Jemma honours her mother’s memory during Lung Cancer Awareness Month

Icon Writer / 28 Nov, 2023

Lung cancer is the fifth most diagnosed cancer in Australia. It’s estimated more than 14,700 Australians will be diagnosed with lung cancer this year.

Brisbane resident, Jemma knows the devastation of lung cancer after losing her beloved mother, Marianne to the disease in January 2022.

“Mum was loved by so many people. Our friends were always welcome at our house growing up and they all felt that. She had a large group of friends, some dating back to school and some from her first job. So over fifty years of friendships,” recalls Jemma.

“She saw her GP who sent her for a chest x-ray. The radiologist saw fluid on her lungs and sent her to Greenslopes emergency, where she was admitted and had a chest drain inserted. They did biopsies and referred her to a respiratory physician. I was in hospital at the time having my eldest daughter, mum’s first grandchild. She was three days old when Mum received her diagnosis. Mum didn’t tell any of us about her diagnosis for another three weeks, as she wanted our family to enjoy the new baby. She’d gone into hospital for a video-assisted thoracoscopic procedure, and we knew then that there was something more sinister going on,” says Jemma.

Jemma says Marianne remained stoic throughout her cancer journey.

“She was always so positive about it, talking about how she was going to beat it. She never let on to my sisters or I if she was scared or how she was really feeling about it because she never wanted to worry us. We had asked for results after her procedure. She wouldn’t tell us in our group message, she wanted to tell us in person, so we knew then that it wasn’t going to be good news. It came as a shock to us. Many people assume, as we did, that lung cancer is a smoker’s disease. It never really occurred to us that a nonsmoker would get lung cancer,” says Jemma.

Marianne underwent treatment at Greenslopes Private Hospital, including radiation therapy at Icon Greenslopes.

Her initial treatment was with her oncologist at Greenslopes. Then when she developed brain metastases, she was referred to A/Prof Matthew Foote at Icon for radiation therapy. She felt positive after meeting him, he was very knowledgeable and factual about what to expect,” says Jemma.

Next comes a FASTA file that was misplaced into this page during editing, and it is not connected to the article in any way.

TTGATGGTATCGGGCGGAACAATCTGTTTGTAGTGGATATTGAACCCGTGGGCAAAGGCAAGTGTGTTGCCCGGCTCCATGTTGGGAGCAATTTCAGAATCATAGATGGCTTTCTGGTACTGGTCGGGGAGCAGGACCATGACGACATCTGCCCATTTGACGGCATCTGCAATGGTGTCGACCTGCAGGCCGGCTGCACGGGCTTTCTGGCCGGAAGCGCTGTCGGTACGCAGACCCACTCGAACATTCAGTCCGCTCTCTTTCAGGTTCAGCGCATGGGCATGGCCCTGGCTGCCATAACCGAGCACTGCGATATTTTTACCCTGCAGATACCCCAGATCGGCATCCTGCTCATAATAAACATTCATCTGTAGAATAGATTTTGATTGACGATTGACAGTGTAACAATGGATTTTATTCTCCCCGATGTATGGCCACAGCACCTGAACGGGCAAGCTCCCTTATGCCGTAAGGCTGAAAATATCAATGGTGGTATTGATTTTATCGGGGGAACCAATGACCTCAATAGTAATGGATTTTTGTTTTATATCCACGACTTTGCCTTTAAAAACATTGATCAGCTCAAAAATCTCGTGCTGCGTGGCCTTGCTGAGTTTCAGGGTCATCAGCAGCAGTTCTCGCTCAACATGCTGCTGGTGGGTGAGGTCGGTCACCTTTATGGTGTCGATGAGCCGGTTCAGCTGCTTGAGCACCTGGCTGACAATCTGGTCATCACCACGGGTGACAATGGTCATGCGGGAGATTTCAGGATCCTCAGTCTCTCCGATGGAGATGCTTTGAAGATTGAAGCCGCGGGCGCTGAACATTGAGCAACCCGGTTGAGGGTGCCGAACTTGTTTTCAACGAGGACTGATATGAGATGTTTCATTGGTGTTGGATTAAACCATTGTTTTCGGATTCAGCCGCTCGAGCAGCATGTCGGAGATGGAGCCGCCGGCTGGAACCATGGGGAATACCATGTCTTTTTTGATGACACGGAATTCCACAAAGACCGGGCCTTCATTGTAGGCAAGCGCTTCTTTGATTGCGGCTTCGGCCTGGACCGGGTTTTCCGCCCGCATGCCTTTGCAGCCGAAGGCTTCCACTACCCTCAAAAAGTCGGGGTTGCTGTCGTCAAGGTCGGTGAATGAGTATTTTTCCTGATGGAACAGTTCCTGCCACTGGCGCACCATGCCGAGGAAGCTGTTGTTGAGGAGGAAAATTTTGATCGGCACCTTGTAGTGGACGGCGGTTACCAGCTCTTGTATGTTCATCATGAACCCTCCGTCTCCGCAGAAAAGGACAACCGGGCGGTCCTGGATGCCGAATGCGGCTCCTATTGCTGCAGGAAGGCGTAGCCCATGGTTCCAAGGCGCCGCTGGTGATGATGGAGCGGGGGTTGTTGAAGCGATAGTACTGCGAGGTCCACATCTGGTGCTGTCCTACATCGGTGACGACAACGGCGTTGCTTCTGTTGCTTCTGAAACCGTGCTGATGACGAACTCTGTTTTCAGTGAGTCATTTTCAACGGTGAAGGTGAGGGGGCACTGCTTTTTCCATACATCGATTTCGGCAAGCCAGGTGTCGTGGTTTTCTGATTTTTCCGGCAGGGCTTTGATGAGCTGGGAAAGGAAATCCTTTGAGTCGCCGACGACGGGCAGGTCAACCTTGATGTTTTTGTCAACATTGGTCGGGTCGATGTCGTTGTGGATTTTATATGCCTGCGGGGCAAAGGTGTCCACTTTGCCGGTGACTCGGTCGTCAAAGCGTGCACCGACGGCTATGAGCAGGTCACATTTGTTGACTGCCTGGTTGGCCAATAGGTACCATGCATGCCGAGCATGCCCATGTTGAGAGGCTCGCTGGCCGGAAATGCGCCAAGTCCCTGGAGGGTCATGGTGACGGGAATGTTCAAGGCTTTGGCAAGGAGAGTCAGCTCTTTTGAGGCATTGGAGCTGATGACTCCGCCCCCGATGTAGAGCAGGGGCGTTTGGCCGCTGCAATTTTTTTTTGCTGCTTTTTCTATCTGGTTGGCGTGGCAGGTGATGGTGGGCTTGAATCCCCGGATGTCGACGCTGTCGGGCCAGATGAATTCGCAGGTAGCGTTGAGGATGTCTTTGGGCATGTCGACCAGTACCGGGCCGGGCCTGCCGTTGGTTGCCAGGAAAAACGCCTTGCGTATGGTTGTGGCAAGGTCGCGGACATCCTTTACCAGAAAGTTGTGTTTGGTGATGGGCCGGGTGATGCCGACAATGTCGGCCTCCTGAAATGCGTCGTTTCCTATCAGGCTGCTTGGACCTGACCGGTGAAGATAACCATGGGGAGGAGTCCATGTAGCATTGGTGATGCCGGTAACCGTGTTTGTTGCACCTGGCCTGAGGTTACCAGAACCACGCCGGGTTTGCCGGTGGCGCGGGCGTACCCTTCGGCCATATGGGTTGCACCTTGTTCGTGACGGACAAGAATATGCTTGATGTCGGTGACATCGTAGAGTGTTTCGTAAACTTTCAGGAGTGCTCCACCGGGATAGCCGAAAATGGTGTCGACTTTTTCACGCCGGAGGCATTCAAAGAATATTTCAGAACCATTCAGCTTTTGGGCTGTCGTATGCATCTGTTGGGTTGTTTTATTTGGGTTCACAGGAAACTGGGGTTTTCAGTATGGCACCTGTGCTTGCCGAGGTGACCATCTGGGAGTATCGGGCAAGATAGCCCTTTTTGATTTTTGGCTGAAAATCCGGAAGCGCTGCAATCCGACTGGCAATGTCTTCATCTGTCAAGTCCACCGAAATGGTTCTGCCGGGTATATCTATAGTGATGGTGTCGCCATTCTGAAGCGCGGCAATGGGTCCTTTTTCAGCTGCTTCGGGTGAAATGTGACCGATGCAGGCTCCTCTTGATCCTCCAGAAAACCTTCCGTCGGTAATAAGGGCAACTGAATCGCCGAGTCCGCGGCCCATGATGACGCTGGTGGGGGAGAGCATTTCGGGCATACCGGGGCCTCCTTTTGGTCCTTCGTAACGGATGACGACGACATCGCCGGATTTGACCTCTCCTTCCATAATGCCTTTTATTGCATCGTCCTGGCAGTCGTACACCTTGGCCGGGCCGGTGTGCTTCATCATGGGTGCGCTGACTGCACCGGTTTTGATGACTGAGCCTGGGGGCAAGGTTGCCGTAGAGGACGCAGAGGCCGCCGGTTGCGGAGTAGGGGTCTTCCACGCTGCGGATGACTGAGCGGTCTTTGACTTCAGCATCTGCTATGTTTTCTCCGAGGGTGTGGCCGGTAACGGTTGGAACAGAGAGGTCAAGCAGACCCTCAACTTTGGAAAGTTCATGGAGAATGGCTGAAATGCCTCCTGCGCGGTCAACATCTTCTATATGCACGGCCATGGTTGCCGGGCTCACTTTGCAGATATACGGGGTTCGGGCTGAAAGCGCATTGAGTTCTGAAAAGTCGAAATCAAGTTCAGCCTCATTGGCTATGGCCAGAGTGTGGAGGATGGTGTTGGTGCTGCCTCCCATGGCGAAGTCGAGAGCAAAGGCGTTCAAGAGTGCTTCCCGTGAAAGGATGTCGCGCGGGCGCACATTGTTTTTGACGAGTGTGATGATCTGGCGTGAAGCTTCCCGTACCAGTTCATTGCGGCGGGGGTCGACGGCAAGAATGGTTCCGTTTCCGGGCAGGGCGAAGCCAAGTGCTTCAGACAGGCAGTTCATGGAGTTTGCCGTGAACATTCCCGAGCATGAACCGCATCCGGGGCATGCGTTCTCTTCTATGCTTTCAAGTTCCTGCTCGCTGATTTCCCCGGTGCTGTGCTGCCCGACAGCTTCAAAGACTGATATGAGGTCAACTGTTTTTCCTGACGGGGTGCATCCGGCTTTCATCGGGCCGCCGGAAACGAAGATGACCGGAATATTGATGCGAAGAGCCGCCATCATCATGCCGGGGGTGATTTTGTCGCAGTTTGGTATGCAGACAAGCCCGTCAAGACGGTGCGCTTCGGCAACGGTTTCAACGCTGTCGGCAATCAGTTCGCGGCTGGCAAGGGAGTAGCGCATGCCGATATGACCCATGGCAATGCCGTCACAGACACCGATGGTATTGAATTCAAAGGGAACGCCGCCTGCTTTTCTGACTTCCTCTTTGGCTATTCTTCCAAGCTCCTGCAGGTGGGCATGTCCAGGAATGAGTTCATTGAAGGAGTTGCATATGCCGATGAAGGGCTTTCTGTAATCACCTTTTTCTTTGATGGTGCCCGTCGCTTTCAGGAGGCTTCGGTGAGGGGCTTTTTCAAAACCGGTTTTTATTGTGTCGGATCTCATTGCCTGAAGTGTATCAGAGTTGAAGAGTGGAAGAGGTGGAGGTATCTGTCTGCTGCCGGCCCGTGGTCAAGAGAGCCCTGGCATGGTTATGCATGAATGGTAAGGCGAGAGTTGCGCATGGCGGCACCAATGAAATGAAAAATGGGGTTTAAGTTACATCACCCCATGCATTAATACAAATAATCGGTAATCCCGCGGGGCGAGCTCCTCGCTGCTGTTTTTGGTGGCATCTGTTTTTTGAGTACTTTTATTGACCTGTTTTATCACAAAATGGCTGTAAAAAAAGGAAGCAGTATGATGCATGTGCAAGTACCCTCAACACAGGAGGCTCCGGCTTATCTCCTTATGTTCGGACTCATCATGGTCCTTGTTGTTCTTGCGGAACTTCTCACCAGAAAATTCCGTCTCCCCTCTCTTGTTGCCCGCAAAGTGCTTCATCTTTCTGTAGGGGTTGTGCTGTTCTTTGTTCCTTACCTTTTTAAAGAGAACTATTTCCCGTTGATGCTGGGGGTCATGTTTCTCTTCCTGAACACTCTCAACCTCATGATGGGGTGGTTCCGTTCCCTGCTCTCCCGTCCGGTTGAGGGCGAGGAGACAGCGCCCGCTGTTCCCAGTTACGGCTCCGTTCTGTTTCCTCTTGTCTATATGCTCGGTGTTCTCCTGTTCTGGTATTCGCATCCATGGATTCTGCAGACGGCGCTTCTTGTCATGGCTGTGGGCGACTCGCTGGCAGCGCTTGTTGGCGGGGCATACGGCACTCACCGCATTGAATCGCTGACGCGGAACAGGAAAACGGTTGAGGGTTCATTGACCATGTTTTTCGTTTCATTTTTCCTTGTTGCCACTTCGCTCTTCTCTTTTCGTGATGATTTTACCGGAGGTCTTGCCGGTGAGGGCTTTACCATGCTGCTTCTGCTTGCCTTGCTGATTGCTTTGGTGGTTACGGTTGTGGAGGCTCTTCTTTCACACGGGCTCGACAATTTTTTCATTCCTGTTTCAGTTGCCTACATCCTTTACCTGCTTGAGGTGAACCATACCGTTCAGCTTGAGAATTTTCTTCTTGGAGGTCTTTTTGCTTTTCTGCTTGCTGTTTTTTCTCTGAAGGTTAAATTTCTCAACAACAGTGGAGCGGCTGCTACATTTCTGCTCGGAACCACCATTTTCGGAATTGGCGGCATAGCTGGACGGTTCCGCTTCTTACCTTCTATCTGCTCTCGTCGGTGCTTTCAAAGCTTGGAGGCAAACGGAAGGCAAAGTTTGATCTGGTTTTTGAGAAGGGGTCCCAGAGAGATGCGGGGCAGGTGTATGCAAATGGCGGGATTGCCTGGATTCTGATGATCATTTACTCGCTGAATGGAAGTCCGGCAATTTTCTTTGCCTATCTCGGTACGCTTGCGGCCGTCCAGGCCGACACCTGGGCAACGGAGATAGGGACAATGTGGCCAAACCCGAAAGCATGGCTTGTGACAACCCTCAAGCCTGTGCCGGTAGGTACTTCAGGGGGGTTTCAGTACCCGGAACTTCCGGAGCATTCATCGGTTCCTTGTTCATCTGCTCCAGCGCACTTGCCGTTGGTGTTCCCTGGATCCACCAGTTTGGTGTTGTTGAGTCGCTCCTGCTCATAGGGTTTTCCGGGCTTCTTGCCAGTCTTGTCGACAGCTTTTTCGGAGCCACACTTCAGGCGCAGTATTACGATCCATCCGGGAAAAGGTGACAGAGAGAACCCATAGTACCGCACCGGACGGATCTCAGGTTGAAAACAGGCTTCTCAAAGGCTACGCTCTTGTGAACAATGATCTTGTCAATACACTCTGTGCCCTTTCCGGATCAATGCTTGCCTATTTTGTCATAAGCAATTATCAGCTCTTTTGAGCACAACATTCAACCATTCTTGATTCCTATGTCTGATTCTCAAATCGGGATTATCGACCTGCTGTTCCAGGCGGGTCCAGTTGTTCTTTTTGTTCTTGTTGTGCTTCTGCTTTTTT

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Jemma says Marianne’s outlook on life didn’t change during her cancer journey.

“She’d always had a busy and fulfilling life. Before her diagnosis, she and dad had started travelling. They loved river cruises in Europe and had some amazing trips. I think they would have tried to do more travelling, but COVID-19 hit, and they weren’t able to. I have so many fond memories of my mum that I don’t even know how to choose a favourite. My childhood was always a fun and happy one. As we all got older and more independent, we maintained our close relationship with mum. We’d go to events and concerts together. Family holidays at the beach were always a favourite,” says Jemma.

Marianne was passionate about sharing her journey to make others aware of the signs and symptoms of lung cancer. Her family are now continuing that legacy.

Most of what mum did to raise awareness was speaking to her family, friends and sharing information on social media, where there was a bigger audience. She went to conferences in Melbourne, she joined lung cancer support groups and met up with other people who were also suffering from it. Every year my family and I take part in the Lung Foundation’s Shine a Light Walk in Southbank. My cousin Jake often does triathlons or Iron Man competitions and raises money for the Lung Foundation. We recently held a fundraiser in her memory, where our goal was to raise money for the Lung Foundation and to raise awareness that this isn’t only a cancer that affects smokers, it can affect anyone. We raised over $50,000 in her honour. We all continue to talk about mum and what she went through and make sure people will always be aware of the facts surrounding lung cancer,” says Jemma.

November is Lung Cancer Awareness Month, a chance to promote lung health and cancer awareness. As signs and symptoms for lung cancer can be similar to other common conditions, it’s important to see your GP or healthcare professional if you experience any of the symptoms below. Discussing anything concerning with your doctor as soon as possible can help give you peace of mind and offer the best chance of successful treatment if you receive a lung cancer diagnosis. To find out more about the signs and symptom of lung cancer, visit

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